If Your Allergies Seem Worse This Year — It’s Because They Are
July 26, 2021
If Your Allergies Seem Worse This Year — It’s Because They Are
Woman sick on couch

North Texans are no strangers to allergies. In fact, Dallas regularly ranks high on the Asthma and Allergy Foundation of America’s list of most challenging places to live with allergies. But if you feel like this allergy season is one of the worst yet, you’re not just imagining it.

recent study found that pollen season increased by 20 days annually between 1990 and 2018, while pollen concentrations in North America increased 21 percent over the same time period. Researchers found that the pollen in the air was also more potent, and therefore more allergenic.

Climate change “is the dominant driver of changes in pollen season length and a significant contributor to increasing pollen concentrations,” the authors of the study wrote. “Our results indicate that human-caused climate change has already worsened North American pollen seasons, and climate-driven pollen trends are likely to further exacerbate respiratory health impacts in coming decades.”

In direct comparison, your allergies this year may seem worse than last year because of the precautions you may have taken to reduce your risk of contracting the coronavirus. Spending more time indoors, wearing masks outside and washing your hands frequently all help limit contact with airborne allergens. Also, with so many people beginning to work at home in the spring of 2020, fewer cars on the road also meant less air pollution being inhaled.

While the COVID-19 precautions taken in 2020 may have offered a temporary reprieve from the worsening allergy season, the overall trend is not encouraging.

What You Can Do

If you’re reading this article, chances are you’re an allergy sufferer or know someone who is, so you may already know what your allergy triggers are — or the things you’re allergic to. Checking daily pollen counts and planning appropriately are some of the best first steps to limiting your exposure, especially if something you’re allergic to is particularly high that day or week.

For example, a particularly windy day with a high pollen count isn’t a great time to schedule a hike or an outdoor playdate, especially during morning hours when pollen counts tend to be the worst.

Other preventive steps recommended by the American College of Allergy, Asthma, and Immunology (ACAAI) include keeping your windows closed during pollen season (both in your home and your car), showering after spending time outdoors, and wearing sunglasses and a hat to keep pollen out of your hair and eyes.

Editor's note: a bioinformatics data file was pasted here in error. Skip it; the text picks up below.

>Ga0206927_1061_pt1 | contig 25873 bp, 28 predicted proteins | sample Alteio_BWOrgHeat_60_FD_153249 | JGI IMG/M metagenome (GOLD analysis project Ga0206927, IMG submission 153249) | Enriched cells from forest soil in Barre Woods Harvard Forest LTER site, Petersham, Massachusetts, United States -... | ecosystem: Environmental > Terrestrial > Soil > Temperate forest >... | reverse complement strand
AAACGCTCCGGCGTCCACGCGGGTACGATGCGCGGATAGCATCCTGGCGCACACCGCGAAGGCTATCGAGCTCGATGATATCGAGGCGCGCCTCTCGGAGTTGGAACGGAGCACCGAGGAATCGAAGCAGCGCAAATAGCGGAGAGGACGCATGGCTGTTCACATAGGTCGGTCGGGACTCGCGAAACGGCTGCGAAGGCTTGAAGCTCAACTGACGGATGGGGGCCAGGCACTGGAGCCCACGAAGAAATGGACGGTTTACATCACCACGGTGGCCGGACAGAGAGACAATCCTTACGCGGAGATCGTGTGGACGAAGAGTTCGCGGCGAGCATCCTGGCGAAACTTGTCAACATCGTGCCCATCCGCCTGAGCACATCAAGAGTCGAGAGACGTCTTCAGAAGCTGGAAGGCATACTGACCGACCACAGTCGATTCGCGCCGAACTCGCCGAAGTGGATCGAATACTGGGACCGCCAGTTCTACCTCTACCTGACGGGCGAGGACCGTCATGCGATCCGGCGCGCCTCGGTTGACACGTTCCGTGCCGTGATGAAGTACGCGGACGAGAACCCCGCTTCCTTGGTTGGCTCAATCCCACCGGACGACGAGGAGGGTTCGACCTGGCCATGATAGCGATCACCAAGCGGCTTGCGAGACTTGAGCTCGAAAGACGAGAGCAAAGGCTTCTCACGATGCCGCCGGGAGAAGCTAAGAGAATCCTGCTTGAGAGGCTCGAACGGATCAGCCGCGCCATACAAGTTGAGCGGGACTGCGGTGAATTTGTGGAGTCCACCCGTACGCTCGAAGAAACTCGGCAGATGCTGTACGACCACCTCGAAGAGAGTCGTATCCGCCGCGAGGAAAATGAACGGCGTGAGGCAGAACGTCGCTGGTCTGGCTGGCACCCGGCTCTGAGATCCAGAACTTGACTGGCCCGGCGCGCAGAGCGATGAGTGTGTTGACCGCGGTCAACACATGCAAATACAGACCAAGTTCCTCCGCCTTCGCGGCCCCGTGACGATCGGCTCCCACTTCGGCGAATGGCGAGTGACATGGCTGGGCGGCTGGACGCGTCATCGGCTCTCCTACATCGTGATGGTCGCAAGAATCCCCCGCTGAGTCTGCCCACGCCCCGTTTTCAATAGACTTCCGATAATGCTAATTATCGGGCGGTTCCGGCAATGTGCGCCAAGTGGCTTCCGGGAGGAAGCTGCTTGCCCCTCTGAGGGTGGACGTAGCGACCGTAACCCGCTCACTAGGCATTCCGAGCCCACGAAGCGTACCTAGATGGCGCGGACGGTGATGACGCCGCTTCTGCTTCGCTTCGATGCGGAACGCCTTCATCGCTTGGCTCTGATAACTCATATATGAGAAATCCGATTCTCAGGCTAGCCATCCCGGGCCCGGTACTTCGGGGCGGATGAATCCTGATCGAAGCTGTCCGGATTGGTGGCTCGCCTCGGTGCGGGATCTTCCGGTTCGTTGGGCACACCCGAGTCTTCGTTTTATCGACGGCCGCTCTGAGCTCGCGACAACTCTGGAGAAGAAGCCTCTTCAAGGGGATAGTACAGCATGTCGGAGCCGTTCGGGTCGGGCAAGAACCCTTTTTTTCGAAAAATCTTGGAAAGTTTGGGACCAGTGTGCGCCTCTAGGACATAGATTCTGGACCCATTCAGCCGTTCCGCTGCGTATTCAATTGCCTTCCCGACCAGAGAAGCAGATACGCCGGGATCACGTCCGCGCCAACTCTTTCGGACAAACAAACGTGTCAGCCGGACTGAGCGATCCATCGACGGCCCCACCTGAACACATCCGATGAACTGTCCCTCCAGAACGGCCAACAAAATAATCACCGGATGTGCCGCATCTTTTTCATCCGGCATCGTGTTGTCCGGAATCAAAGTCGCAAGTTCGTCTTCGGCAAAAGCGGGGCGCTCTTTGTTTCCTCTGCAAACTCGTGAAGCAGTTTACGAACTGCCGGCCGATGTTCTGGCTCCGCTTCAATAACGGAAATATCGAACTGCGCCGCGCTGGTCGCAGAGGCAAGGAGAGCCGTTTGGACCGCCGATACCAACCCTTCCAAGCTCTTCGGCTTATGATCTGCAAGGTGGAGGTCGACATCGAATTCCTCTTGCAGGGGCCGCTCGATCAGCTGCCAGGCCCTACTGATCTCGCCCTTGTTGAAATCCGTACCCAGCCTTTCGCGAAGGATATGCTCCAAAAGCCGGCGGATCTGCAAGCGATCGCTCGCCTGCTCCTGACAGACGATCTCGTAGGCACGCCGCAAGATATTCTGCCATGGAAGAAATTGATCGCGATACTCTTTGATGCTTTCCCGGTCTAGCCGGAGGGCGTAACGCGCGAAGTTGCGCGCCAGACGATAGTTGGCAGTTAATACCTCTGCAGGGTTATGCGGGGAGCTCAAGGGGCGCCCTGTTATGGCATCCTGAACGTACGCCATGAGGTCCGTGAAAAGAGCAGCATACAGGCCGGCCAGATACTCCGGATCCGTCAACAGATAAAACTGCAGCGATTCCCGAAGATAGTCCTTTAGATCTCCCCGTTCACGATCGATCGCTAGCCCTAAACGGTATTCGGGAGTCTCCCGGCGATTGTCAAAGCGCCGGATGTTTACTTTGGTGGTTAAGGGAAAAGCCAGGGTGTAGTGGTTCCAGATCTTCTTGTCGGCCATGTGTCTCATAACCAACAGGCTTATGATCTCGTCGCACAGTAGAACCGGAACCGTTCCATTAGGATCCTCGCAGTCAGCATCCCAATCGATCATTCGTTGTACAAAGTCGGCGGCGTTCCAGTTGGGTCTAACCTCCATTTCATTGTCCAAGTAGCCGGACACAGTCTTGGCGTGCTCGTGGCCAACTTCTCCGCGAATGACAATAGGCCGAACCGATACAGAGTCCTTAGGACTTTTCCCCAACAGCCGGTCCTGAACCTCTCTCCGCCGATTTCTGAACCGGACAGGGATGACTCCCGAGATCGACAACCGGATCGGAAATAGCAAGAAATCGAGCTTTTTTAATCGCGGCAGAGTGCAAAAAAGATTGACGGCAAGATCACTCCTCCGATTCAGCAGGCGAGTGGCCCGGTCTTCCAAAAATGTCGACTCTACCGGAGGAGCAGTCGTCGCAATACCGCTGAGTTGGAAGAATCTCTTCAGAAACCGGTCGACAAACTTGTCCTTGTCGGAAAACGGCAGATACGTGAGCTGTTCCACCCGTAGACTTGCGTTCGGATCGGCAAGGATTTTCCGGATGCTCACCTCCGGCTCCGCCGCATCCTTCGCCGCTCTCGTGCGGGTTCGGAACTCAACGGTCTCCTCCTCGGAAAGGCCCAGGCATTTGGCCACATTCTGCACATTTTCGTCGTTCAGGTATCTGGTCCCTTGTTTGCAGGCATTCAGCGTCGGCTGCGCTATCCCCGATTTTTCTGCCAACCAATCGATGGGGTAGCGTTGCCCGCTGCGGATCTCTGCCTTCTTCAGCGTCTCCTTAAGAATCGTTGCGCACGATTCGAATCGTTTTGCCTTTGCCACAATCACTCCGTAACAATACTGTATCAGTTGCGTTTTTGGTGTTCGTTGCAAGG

While you may not like to hear it, continuing to wear a mask outdoors during pollen season can also go a long way in limiting your exposure. Just like pathogens, such as the coronavirus, for allergens exposure is everything.

Getting a head start with your allergy medication also can help, says Dania Wierzbicki, M.D., an allergist/immunologist and physician on the medical staff at Texas Health Dallas.

“I suggest people pick a day that’s easy to remember like Valentine’s Day and start early with an antihistamine and/or nasal steroid (Flonase, Nasacort, Rhinocort) because they are best at treating all of the symptoms of seasonal allergies,” she advised. “Starting this regimen two weeks before the start of allergy season is usually sufficient. It’s much easier to prevent bad reactions than getting on top of them once they’re already out of control.

You can also talk with your doctor to see if allergy immunotherapy, such as allergy shots, is a good option for you.

Another important thing to know is that you shouldn’t just give up on medication if it doesn’t solve things after 48 hours. Give it time.

“Many patients start a new medication like Flonase and give up after the weekend if it doesn’t work right away,” Wierzbicki says.

Regardless of the season or which allergen gets your nose to twitching, Wierzbicki says working with an allergist can help patients determine which course of treatment is best.

“In addition to seasonal allergies, people struggle with year-round allergies from things like mold, pet dander and dust mites, which are a big problem in North Texas because of the humidity,” she explains. “Many times the same medications for seasonal allergies are effective for these year-round allergies as well.

“It comes down to the quality of life really, whether a patient needs over-the-counter medications, prescriptions or immunotherapy treatment. It’s very rewarding to see a patient who is miserable come in and get treated, and then be able to go back to enjoying life.”

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